Poland’s ruling nationalist Law and Justice party (PiS) has won the parliamentary election. Party leader Jarosław Kaczyński declared victory after securing close to 44 percent of the vote on Monday afternoon.

The Catholic-conservative PiS is set to secure an absolute majority of 239 in the 460-seat parliament, initial projections show.

“We have reasons to be joyful. Despite the powerful front that was arraigned against us, we were able to win,” Kaczyński said, referring to the hostile campaign waged against the party by the European Union and media establishment.

Today’s result is an endorsement of the anti-EU and pro-business approach taken by the Polish government. Despite the recession and economic slowdown hitting major European economies, Poland has registered an impressive economic growth under the current government. Since the party took power four years ago, wages have gone up, and unemployment has fallen to a record low.

The widespread support for the ruling party also rests on its firm opposition to the open border immigration policy pushed by Brussels. Poland has been the most prominent opponent of the EU’s efforts to settle illegal immigrants across all of the 27 member states.

Public broadcaster Radio Poland reported today’s election outcome:

With 99.49 percent of the ballots counted, the governing Law and Justice (PiS) party had 43.76 percent of the vote, while the largest opposition bloc, the Civic Coalition, led by the Civic Platform (PO) party, had 27.24 percent, the National Electoral Commission said on Monday afternoon.

A block of three leftist parties led by the post-communist Democratic Left Alliance (SLD) finished third in Sunday’s election with 12.52 percent, a result that would open the way for a left-wing grouping to return to parliament after a hiatus of four years, according to the data released by the National Electoral Commission. (…)

Law and Justice leader Jarosław Kaczyński claimed victory after an exit poll was released when the polls closed on Sunday evening. He told cheering supporters: “We’ve won; we’ve managed to win despite a powerful front against us.”

He added: “We have four years of hard work ahead of us because Poland must continue changing, and it must be changing for the better.”

Poland’s conservative Prime Minister Mateusz Morawiecki said the exit polls results showed Law and Justice had been given an “enormous social mandate.”

In the run-up to the Polish election, EU officials waged a fierce campaign against the nation’s ruling party. For instance, the EU dragged the Polish government before the top EU court for undertaking justice reforms. Since taking power four years ago, the Law and Justice party have passed a series of laws aimed at freeing the country’s courts from the EU stranglehold.

The EU has also sued Poland, Hungary, and other eastern European countries for refusing to take in migrants as part of its massive European relocation scheme.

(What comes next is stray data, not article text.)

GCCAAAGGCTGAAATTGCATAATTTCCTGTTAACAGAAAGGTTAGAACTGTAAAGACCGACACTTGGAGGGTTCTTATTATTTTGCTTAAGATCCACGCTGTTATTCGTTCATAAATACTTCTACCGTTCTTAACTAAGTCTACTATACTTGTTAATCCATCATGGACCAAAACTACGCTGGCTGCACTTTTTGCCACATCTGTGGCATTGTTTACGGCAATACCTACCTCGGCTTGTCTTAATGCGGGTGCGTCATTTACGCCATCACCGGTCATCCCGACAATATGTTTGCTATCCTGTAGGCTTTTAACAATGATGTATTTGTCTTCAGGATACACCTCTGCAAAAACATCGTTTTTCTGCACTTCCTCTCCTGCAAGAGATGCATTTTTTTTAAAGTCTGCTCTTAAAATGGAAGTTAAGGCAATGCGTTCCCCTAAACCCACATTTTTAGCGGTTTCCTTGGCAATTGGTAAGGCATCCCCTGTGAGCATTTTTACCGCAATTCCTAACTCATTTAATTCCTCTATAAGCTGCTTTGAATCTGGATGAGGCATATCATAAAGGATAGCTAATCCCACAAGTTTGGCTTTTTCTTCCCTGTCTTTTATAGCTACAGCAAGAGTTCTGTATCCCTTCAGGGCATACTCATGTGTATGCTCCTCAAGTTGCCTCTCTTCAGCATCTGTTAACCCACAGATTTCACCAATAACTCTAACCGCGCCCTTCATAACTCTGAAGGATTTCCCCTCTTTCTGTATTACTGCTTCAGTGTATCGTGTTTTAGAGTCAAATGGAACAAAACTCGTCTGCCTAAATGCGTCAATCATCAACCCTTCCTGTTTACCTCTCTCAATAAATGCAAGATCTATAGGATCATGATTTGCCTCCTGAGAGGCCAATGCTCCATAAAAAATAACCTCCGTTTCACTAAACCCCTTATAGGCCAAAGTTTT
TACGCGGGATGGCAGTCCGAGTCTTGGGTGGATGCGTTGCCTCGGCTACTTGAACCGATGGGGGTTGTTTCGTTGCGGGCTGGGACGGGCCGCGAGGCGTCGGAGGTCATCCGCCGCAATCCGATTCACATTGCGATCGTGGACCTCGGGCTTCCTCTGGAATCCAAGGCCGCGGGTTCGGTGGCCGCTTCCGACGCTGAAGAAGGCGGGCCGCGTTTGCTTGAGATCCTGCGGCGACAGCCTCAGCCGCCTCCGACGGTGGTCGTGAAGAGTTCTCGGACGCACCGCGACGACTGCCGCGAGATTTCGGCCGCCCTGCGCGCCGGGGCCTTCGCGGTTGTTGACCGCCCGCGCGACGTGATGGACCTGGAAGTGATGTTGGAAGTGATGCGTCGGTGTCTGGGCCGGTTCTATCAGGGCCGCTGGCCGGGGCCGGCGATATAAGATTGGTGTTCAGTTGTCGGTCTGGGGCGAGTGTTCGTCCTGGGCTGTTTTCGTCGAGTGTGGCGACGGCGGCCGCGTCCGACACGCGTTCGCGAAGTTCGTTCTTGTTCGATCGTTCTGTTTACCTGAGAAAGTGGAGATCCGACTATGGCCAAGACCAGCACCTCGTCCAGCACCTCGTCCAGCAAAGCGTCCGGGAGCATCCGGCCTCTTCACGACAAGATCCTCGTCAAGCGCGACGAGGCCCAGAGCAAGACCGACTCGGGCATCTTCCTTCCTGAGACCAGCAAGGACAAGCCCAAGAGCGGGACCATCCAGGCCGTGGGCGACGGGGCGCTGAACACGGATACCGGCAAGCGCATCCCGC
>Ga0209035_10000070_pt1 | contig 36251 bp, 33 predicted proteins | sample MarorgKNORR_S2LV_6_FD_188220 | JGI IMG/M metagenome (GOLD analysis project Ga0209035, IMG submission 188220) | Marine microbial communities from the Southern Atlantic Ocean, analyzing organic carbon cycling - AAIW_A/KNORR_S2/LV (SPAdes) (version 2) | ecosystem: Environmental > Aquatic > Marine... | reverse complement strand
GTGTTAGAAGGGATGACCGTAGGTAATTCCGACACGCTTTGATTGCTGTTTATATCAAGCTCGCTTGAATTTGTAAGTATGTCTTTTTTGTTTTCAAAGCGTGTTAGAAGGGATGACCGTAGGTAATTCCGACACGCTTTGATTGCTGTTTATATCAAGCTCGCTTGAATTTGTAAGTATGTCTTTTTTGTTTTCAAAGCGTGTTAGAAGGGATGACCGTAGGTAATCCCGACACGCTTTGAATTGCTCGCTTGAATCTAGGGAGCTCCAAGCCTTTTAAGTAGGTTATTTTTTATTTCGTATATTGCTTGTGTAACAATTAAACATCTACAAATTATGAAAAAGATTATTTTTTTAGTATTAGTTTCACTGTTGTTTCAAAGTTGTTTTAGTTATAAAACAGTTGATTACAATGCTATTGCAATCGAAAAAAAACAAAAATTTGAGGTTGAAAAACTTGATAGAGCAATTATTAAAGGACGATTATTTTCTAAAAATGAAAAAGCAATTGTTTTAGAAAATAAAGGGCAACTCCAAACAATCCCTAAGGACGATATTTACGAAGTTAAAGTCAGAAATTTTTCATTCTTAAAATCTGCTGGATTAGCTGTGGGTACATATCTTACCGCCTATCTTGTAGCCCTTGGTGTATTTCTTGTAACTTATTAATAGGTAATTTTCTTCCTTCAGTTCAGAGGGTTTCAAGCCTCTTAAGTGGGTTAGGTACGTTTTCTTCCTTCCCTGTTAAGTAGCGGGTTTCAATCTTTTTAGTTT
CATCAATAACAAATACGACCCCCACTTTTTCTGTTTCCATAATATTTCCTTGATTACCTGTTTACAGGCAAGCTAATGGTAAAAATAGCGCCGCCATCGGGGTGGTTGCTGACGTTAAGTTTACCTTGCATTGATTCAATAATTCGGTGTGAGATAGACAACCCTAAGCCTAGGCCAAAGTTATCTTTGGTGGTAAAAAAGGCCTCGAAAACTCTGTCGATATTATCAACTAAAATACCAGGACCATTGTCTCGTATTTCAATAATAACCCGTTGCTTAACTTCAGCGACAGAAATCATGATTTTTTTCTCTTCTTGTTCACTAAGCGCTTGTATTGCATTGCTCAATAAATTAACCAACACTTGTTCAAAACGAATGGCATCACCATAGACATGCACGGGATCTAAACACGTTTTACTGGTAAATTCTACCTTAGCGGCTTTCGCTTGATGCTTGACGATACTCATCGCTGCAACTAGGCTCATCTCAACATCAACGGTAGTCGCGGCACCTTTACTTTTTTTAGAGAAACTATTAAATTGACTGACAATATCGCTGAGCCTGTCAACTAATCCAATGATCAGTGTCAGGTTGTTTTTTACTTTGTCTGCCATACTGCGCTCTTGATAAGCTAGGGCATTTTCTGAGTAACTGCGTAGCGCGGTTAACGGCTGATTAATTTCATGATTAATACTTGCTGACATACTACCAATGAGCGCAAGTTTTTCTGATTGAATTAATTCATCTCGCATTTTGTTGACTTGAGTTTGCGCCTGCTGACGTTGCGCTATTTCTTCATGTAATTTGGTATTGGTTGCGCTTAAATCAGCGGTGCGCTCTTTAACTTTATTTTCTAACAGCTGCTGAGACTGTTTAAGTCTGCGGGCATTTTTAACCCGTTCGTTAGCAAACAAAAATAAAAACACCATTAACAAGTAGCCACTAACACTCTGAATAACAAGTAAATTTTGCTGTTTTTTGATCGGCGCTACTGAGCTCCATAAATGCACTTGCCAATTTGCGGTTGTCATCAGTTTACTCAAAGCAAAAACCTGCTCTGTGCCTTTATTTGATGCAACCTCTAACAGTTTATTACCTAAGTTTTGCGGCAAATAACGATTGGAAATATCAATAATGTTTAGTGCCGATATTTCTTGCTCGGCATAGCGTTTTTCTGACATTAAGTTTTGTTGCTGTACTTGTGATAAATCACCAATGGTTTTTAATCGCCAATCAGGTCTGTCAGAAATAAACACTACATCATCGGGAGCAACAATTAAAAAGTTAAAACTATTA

It was “populists,” like the ones running Poland, who were posing a threat to the “European way of life,” and not the illegal immigrants, EU Commission chief, Ursula von der Leyen, warned last month. These European right-wing parties “want to replace democracy, diversity and the rule of law with ‘traditional values’ and ‘illiberal’ democracy,” Politico reported paraphrasing von der Leyen, a long-time associate of German Chancellor Angela Merkel.

“Sunday’s PiS victory could also prove a headache for Brussels and several European capitals,” UK newspaper Guardian warned. The result comes as a big disappointment to the EU officials who were rooting for the pro-EU parties in the Polish election, the left-wing newspaper disclosed. “European diplomats admitting in private that many in Brussels had hoped the problem would be taken out of their hands by Polish voters,” the UK daily added.

Germany’s state media was equally disappointed at the result. With conservatives surging in polls, Poland was now moving “further toward an authoritarian dictatorship,” German public broadcaster Deutsche Welle complained. “The strong voter mandate for PiS means that Poland will continue to be a difficult partner for both the EU and Germany,” the state broadcaster predicted.

The German broadcaster also attacked what it saw as a tacit alliance between Poland’s ruling party and the country’s Catholic church, calling it disparagingly an “alliance of throne and altar.” Despite the recent Liberal stance taken by the Vatican, the Church in Poland remains mostly committed to traditional Catholic values. Today’s “victory would be unthinkable without the support of the powerful Catholic Church,” Deutsche Welle commented.

With Germany and France dominating the EU, Poland has emerged as the fiercest opponent of its transnational agenda. In the face of the EU’s relentless push for mass immigration and a European superstate, Poland has provided crucial leadership to the eastern European countries. Today’s outcome strengthens the anti-EU resistance all across Europe.

[Cover image via YouTube]

 
 
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